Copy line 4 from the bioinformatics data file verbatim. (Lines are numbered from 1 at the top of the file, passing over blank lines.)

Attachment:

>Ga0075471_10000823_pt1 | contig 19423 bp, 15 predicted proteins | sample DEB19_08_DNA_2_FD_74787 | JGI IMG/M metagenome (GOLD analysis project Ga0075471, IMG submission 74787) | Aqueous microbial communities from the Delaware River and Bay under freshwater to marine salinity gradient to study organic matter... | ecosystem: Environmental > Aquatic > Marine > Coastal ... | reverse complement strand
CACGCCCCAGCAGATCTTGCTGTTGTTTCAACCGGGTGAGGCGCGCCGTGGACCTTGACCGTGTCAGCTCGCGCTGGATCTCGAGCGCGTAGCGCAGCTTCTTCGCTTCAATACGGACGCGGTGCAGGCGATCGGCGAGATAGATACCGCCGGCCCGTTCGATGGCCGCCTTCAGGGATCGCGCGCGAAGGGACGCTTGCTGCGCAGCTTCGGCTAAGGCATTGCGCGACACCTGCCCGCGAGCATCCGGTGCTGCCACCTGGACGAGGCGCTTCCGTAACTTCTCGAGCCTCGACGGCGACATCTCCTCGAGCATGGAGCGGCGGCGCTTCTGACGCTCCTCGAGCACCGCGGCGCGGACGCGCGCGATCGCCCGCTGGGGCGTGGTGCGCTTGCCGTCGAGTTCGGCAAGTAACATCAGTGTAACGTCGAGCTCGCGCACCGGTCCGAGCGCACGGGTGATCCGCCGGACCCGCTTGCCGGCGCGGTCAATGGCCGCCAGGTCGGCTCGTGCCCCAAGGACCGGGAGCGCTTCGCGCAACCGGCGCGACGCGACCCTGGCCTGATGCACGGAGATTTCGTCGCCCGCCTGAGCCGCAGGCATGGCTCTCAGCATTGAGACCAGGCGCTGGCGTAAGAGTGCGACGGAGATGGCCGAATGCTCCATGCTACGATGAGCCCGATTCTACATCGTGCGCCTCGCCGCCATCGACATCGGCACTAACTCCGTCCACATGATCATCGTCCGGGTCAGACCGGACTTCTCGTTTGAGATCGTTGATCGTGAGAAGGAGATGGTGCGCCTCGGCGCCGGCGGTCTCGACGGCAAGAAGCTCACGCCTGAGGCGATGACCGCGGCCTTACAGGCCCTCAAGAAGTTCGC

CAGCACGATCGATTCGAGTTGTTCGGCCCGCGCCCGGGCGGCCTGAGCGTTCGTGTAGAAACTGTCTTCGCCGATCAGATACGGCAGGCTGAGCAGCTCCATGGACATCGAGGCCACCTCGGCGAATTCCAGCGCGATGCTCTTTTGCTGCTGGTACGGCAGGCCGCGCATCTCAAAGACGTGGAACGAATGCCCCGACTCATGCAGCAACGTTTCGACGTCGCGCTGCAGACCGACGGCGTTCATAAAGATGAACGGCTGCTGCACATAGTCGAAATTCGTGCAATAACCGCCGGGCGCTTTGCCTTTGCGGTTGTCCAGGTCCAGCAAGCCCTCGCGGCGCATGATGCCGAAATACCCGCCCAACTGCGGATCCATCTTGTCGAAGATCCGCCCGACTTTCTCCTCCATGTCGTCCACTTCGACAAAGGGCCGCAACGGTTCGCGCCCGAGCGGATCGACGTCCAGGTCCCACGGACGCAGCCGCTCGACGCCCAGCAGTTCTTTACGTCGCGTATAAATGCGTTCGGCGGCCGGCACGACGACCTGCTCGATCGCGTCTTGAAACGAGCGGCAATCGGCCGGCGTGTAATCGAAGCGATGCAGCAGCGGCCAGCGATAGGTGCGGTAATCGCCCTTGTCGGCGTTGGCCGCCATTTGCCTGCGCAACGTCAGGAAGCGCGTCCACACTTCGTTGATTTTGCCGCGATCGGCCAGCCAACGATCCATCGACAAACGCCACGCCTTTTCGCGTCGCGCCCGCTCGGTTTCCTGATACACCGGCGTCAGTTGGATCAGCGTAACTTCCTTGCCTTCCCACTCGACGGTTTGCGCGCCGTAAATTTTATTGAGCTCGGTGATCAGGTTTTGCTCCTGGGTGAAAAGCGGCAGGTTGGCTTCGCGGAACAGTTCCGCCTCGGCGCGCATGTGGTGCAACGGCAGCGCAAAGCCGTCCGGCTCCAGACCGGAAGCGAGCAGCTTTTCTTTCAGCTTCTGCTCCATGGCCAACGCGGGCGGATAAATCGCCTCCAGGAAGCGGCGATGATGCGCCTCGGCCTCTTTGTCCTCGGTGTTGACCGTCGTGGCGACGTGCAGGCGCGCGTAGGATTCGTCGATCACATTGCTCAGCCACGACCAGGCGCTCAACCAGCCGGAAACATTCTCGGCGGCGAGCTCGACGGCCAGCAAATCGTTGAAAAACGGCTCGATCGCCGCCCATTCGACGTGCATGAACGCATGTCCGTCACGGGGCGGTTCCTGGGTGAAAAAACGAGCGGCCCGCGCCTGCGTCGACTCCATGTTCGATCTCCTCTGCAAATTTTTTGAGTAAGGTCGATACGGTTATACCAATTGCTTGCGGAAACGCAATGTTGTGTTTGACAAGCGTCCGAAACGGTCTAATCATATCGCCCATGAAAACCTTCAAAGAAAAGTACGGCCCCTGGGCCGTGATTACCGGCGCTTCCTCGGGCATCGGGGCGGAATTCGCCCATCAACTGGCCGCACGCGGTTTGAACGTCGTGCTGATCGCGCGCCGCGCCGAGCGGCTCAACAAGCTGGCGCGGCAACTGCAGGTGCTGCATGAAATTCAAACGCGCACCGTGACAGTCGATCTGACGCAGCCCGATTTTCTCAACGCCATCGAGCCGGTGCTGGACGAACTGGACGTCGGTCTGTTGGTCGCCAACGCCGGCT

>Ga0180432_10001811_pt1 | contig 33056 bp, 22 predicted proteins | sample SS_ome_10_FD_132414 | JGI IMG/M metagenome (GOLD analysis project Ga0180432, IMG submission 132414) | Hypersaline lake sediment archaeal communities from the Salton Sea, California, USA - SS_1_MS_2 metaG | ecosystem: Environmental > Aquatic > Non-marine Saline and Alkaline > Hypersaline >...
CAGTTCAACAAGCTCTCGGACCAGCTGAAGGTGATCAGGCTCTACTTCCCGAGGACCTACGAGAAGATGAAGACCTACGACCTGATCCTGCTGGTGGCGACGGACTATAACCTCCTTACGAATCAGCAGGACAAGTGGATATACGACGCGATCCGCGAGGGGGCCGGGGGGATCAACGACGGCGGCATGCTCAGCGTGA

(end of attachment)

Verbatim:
>Ga0180432_10001811_pt1 | contig 33056 bp, 22 predicted proteins | sample SS_ome_10_FD_132414 | JGI IMG/M metagenome (GOLD analysis project Ga0180432, IMG submission 132414) | Hypersaline lake sediment archaeal communities from the Salton Sea, California, USA - SS_1_MS_2 metaG | ecosystem: Environmental > Aquatic > Non-marine Saline and Alkaline > Hypersaline >...